We keep hearing about Sustainable Development Goals, or SDGs. What are they in reality?
This blog, the fourth in a series of ten, sheds some light on how SDGs were devised, their nature and purpose.
Why we need to learn about sustainability?
There are two aspects to this question: Nature & Human
The Earth is facing an alarming situation. Since the beginning of the industrial age, natural finite resources have been heavily exploited. Extraction, processing and usage of these finite resources have resulted in pollution of air, water and soil. In the long term, a number of calamities will result if no action is taken: global warming, rise in sea levels & disappearance of countries, extinction of marine animals, desertification, famine…
The Earth was not the only one facing exploitation. Humans have also faced exploitation. Slavery, poorly devised social structures favouring some and unscrupulous multi-nationals established in “low-cost countries” have persisted for too long.
Sustainability is, to put it simply, caring for the Earth and her nature and the well-being of us, humans. This stems from the ideal that all life forms are important. Caring and respecting life enhances one’s own prospect for experiencing an accomplished life. This also leaves an optimal environment fertile for growth for generations to come.
This is why sustainability is important: to sustain the longevity of a healthy planet and a socio–economic environment conducive to the flourishing of the global human population.
Where can I learn about sustainability?
SDG Plus, who’s committed to the spirit of sustainability by its blended-learning nature, creates and shares blogs and videos on this topic regularly. One of their videos gives an easy to understand view on the transition of MDGs to SDGs. Hub.sdgplus.org is a trove of sustainability resources in English, French and German, hosting short courses and videos, to sensitize and educate, for the betterment of humanity.
My Takeaways from this video
From Millenium Development Goals (MDGs) to Sustainable Development Goals (SDGs)
The video clearly tells you the story of how during the United Nations conference in Rio in 2012, they replaced the MDGs . It is eye-opening to know that it was only in September 2015, that the UN unveiled the Sustainable Development Goals, to which 193 countries ratified. The world is given a deadline for the achievement of these goals is set to 2030 and consist of 17 goals and 169 targets. The video tells us that the SDGs elaborate on the MDGs and bridge the gap of socio-economic and environmental aspects. The SDGs, unlike the MDGs, had a 360 approach during the formative phase, taking into account the current realities faced by populations throughout the world, at ground level.
Measuring the Impact of SDGs
To measure the degree of implementation, SDGs achievements are being monitored country-wise. For the year 2019, Denmark tops this list, followed by Sweden and Finland. Denmark has properly defined frameworks at Government level and focussed attention to Developing Cooperation and Humanitarian action. Countries appearing higher on the list are also taking significant action towards conservation of the environment to retain their positions. Legislations from the European Union to promote nature’s health have also been passed. This could explain why the top five countries of the Environmental Performance Index are in Europe. The quantification of SDGs’ fulfilment can be problematic and a holistic approach at field level is being advocated. These fulfilments also have to be continuously met. Countries doing well in meeting certain SDGs should consolidate their efforts in areas demanding it. The question is how to have rankings reflect the real commitment of nations to the SDGs.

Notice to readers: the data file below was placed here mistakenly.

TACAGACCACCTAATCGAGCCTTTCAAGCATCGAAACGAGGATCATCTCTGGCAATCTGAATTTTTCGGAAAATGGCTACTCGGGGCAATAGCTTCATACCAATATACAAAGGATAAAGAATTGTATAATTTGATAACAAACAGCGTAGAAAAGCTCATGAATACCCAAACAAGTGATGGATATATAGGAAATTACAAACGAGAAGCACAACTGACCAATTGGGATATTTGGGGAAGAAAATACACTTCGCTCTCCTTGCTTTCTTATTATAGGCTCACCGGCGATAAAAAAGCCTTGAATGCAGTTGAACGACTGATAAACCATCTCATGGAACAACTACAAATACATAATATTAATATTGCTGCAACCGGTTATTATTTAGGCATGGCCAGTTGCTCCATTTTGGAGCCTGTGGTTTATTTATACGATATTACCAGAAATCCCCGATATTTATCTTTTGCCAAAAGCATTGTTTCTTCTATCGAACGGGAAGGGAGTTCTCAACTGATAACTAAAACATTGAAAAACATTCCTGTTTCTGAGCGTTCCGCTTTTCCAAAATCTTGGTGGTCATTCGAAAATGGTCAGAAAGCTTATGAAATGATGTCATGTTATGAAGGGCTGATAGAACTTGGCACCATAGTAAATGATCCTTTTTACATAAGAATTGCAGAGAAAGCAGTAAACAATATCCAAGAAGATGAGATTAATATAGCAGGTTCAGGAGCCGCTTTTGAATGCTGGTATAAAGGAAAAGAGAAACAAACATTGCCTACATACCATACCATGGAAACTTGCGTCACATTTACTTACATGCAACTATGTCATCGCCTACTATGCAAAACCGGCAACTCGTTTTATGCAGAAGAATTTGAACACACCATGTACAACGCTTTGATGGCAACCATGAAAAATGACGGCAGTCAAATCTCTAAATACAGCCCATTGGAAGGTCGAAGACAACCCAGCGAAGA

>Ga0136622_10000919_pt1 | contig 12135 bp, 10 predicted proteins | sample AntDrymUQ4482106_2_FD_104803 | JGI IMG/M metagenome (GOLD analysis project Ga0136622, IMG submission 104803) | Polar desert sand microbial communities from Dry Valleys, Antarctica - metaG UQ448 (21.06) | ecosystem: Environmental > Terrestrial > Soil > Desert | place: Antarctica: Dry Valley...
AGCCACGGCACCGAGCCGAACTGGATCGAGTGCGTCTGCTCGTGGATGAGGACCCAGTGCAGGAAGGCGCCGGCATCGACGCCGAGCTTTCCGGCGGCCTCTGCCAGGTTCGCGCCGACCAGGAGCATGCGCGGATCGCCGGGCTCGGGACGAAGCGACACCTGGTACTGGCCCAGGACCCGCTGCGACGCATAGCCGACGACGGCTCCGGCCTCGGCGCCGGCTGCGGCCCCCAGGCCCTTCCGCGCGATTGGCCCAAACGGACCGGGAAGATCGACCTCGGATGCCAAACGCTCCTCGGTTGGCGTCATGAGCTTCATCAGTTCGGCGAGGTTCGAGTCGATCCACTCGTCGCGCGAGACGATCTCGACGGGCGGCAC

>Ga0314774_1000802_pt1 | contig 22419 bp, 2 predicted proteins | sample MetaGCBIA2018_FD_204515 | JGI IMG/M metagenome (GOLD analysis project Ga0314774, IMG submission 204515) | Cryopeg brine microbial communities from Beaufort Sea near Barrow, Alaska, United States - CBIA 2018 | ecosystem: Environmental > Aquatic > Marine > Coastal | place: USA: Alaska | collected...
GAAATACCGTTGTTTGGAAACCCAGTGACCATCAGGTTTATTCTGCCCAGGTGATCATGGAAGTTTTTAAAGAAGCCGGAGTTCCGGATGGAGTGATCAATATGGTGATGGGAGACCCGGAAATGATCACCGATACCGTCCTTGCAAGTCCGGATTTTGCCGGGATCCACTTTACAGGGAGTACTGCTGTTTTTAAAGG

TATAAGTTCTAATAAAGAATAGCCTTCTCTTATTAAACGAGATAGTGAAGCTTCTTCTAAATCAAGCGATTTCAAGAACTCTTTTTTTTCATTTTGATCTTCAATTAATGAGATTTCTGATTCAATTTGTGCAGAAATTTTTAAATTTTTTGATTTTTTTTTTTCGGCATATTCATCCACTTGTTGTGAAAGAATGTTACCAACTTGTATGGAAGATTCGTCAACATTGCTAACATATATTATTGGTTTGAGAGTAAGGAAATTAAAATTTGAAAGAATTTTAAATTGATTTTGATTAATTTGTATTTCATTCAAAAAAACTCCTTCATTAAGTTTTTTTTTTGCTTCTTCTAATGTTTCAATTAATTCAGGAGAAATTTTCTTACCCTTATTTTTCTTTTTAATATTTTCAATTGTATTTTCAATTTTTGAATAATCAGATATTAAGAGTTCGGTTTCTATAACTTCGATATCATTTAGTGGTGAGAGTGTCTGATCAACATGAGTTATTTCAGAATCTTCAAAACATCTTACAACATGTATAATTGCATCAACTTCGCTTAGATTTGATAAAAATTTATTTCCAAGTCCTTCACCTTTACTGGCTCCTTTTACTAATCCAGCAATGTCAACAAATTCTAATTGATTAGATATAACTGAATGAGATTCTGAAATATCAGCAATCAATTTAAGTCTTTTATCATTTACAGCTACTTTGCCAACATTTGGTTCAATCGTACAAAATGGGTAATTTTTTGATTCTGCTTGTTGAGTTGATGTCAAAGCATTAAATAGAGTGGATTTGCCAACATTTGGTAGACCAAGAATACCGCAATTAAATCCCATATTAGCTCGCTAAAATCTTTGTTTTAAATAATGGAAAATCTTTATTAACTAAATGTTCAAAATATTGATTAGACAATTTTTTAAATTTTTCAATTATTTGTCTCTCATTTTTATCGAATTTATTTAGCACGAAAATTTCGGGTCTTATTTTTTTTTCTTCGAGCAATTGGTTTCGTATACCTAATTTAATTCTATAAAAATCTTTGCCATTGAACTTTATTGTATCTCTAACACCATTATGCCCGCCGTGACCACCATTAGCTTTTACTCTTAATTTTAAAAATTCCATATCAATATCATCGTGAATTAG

Challenges in meeting the SDGs’ target by 2030
Five years in the race and many critics are reporting that the SDGs might not be met by 2030. Many countries might choose those aspects which are easy for them to implement or consolidate. With new global challenges being presently faced including information warfare, surveillance, technology inequality and immigration, the SDGs and their interpretation will should favour adaptability. A question which arises is whether the United Nations should be more flexible to emerging variables or should new goals be drafted at country level more often. With the emergence of a global pandemic in 2020, a slow-down in economic activities and reallocation of resources to counter Covid-19 have really hindered SDGs endeavours. Should the time-frame be extended beyond 2030, or should the SDGs be revised priorly?
Countries like Switzerland and Sustainability
Fortunately, well-intentioned altruists also form part of the pool of global decision makers. The United Nations, having as one of its missions to be a centre for harmonizing the actions of nations, has come up with the Sustainability Development Goals (SDGs) in 2015. Efforts in this sense had been started in the early 2000s with the Millenium Development Goals (MDGs). The SDGs are the successor of the MDGs, building upon them and elaborating further action plans.
The SDGs set goals for all countries, unlike the MDGs focus on rich countries like Switzerland, empowering under-developed and developing ones. The SDGs also put Civil Society Organizations (CSO) into the loop through consultations prior to the elaboration of the agenda. To learn more, visit SDG Plus a partner of Swiss Learning Exchange, which is a portal dedicated to the acquisition of knowledge on sustainability for business leaders, policy makers, lifelong learners, among others. Head to the portal now for free online courses about sustainability.